Did anyone have a response to this ad? No, of course not. And that’s the crux of the problem. The issue, minimum wage, was as sure to come up as anything in a campaign. Like measure 67, the Republican response to it was utterly non existent. Like measure 67, Republicans lost on the issue because they were totally unprepaired with an effective response when the oppositions efforts could have been predicted with reasonable certainty.

    Republicans will get absoulty no where in raising these issues unless they can think beyond “gee, this is a good idea” and move on to mounting an effective response as to how to sell the effort.

    Expect the waitress to re appear within moments of any serious effort to reform our minimum wage laws. Expect Republicans to have absolutely no response to the ad as well.

  • How about instead of expecting perfectly capable teens to work for less, we stop being ageist and hire quality employees, so matter the age?

  • ardbeg

    So what’s your point. Minimum wage is 17K a year assuming 50 weeks of work and before any taxes are taken out. Is that too much? Really? Do you live on 17K a year? A college kid trying to save for college or an adult scraping by. What? $4 an hour so we can put more people on government assistance? You make no point in the article like “we should do this”. So, what the heck is your point? If you don’t have an argument or a point “Michael from the Cascade Policy Institute” then quit wasting everyone’s time. What does working for a “policy institute” really mean anyways? Go get a real f-ing job!!

    • Wayland Smithers

      You seem dreamy, ardbeg

      • ardbeg

        Nope, just tired of people who write crap. Does this guy actually draw a salary? Nothing in the article to debate, just blah blah blah. Am I missing something? Did he have a point to make. Is the minimum wage too high? Too low? Should there be no minimum wage at all? He never says/

    • Shane Young

      Let’s say the minimum wage is raised in Oregon from $8.80, what I’m making right now, to $10.00. Because we’re going through such difficult economic times in this country (a reason often given these days for raising the minimum wage), what makes you think that my employer will simply agree to raise my wages (assuming no inflation is involved, which causes its own can of worms)? Paying $10.00 an hour may very well lead to a loss or extreme decrease in profits for many small business employers. So how do employers get back in black? By cutting jobs. Which jobs go first? The ones at the bottom of the scale…which are more than often the ones that paid the initial minimum wage. See the issue? Furthermore, if raising the minimum wage is the easy solution, why not just raise it to $50.00 an hour or $75.00 an hour or, as I mentioned previously, outlaw all non-Lamborghini vehicles? Same problem.

      There is, however, a deeper issue in all this I think. As Murray Rothbard points out, the minimum wage is really just a simple form of “compulsory employment”. If you voluntarily work for below the minimum wage and I voluntarily pay you below the minimum wage, the state has the legal right to punish us and coerce us with force. This suggests to me that not only do I, as an employer, not truly own my business but also that you, as an employee, do not truly own yourself and your labor.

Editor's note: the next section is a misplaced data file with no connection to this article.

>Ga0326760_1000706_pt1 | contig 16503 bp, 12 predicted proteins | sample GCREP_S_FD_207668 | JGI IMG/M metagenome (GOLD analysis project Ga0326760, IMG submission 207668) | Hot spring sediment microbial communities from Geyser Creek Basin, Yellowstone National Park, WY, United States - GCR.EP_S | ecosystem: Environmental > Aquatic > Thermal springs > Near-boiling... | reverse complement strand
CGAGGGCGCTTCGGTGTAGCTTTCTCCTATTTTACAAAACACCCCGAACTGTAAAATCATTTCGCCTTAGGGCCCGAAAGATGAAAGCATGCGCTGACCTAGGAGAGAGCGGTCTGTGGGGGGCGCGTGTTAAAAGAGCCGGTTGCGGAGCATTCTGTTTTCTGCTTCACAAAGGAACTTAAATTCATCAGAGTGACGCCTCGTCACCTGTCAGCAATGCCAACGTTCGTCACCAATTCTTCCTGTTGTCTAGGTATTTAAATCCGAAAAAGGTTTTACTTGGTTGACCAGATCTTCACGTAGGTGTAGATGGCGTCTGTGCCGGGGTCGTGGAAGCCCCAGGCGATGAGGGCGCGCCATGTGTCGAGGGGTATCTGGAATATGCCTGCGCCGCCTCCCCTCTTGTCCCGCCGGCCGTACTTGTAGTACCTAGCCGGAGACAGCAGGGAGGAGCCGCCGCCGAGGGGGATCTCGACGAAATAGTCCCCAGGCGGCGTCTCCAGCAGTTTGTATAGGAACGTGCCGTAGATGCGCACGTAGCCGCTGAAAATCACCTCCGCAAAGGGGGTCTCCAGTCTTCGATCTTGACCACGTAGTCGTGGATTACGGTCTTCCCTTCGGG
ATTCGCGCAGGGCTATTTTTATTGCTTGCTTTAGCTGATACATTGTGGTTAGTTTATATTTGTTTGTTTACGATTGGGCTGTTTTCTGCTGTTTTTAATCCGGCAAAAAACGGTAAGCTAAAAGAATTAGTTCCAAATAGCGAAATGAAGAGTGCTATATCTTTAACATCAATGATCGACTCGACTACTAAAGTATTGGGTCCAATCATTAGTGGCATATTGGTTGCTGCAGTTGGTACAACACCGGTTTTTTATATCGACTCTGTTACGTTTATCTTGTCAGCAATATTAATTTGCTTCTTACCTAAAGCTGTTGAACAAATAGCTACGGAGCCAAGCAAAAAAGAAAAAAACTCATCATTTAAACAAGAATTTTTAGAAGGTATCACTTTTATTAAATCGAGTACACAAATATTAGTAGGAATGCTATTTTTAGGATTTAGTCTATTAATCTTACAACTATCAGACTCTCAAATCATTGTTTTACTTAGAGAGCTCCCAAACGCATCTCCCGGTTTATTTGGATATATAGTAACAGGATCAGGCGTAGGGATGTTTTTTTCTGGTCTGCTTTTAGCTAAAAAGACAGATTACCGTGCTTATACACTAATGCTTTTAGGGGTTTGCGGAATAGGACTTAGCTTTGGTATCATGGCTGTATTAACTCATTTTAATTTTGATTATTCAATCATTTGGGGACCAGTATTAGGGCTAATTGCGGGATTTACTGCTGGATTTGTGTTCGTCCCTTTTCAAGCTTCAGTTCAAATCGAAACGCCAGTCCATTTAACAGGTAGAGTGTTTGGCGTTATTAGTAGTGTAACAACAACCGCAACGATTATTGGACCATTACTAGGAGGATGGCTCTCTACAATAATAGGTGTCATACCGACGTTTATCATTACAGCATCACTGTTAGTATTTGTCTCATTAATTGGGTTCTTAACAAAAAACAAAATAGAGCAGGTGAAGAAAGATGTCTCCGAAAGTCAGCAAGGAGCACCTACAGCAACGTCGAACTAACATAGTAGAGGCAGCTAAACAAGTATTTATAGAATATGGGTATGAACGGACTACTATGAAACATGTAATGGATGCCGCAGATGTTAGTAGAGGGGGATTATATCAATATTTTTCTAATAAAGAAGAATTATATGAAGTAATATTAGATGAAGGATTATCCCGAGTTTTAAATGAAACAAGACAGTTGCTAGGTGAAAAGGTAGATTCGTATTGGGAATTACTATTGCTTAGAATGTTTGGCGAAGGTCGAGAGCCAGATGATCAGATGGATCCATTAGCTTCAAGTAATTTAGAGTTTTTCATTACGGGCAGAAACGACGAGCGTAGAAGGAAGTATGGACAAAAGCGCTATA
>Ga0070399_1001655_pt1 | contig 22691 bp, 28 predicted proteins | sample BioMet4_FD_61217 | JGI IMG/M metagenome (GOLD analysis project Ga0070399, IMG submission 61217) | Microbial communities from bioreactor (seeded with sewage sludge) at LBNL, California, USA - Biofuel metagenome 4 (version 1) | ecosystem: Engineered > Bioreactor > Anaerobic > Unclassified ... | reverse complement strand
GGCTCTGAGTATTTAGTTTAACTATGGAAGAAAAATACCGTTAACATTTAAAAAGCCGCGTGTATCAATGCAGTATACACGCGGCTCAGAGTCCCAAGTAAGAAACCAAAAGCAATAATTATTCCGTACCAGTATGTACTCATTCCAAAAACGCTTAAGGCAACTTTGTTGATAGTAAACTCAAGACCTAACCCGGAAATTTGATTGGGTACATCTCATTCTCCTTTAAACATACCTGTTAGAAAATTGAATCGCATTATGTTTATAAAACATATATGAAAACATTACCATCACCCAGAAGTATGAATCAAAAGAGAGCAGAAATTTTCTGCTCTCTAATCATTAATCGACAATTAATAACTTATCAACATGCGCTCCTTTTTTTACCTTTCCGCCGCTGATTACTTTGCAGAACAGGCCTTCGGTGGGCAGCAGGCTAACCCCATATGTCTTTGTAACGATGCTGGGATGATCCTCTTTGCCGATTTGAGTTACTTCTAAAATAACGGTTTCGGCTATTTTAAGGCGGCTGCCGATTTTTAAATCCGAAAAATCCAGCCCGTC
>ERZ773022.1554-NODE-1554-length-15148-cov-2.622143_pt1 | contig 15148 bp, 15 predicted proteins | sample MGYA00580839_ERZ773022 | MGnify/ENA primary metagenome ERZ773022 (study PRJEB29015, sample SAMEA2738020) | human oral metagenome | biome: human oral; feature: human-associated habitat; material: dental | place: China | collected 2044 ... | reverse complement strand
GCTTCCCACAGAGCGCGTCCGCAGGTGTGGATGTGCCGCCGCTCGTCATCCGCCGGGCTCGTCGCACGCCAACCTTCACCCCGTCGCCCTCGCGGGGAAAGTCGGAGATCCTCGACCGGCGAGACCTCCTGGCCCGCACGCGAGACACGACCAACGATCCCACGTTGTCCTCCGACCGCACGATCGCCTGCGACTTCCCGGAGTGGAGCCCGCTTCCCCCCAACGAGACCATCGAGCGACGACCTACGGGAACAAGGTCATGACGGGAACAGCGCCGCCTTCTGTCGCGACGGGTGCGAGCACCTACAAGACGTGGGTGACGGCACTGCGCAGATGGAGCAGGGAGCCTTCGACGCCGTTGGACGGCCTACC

• Shane Young

        Sorry, the Rothbard quote should be “compulsory UNemployment”.

      • 3H

        Or, conversely, having more money in your pocket may mean that you, and everyone else earning a higher minimum wage, will spend more. More people spending make actually increase your bosses profits despite his paying you more.
        By the way, most workers would only voluntarily work for less because they have to. They are coerced by economic condistions, or by an employer who coerces them with the threat of job loss if they don’t work for less. Which is much more likely to happen with unsklled, or low skilled, minimum wage labor.
        One element seem to be missing in the equation when libertarians talk about the coercive nature of government — the coercive nature of captial: especially large corporations.

        • Shane Young

          Yet having more money (once again assuming inflation is not in play) does not entail spending more money in the same way that losing money entails…losing money (especially in this economy). However, if an employer agrees with your reasoning he is welcome to voluntarily pay his workers more (of course, by doing so, he will most likely increase the pool of potential workers he has and be forced to choose some over others, thus running the risk that those who were previously working for minimum wage don’t get hired…the same situation).

          To say that an employer coerces against an employee when he refuses to pay him X number of funds determined by a small group of people in the state capital is also incorrect as the employer is only responsible for himself and his property. To say that employers must give their employees this number decided by the capital assumes the very thing you wish to avoid, namely necessary dominion over another individual. Furthermore, how are employer/employee relationships typically created in this country if not through a voluntary nature?

          (Also, I use “coerce” here to refer to acts carried out by individuals. If not, we might simply say our own anatomy’s “coerce” upon us by giving us pain when we’re hungry. It’s the reason why, “I hit him because he said he didn’t like my shoes and that hurt my feelings” never worked in grade school).

  • Steve Buckstein

    For a clear explanation of why minimum wage laws hurt the very people they purport to help, watch this decades-old interview with Milton Friedman.

  • valley person

    Lets make poor people more poor. That will fix everything.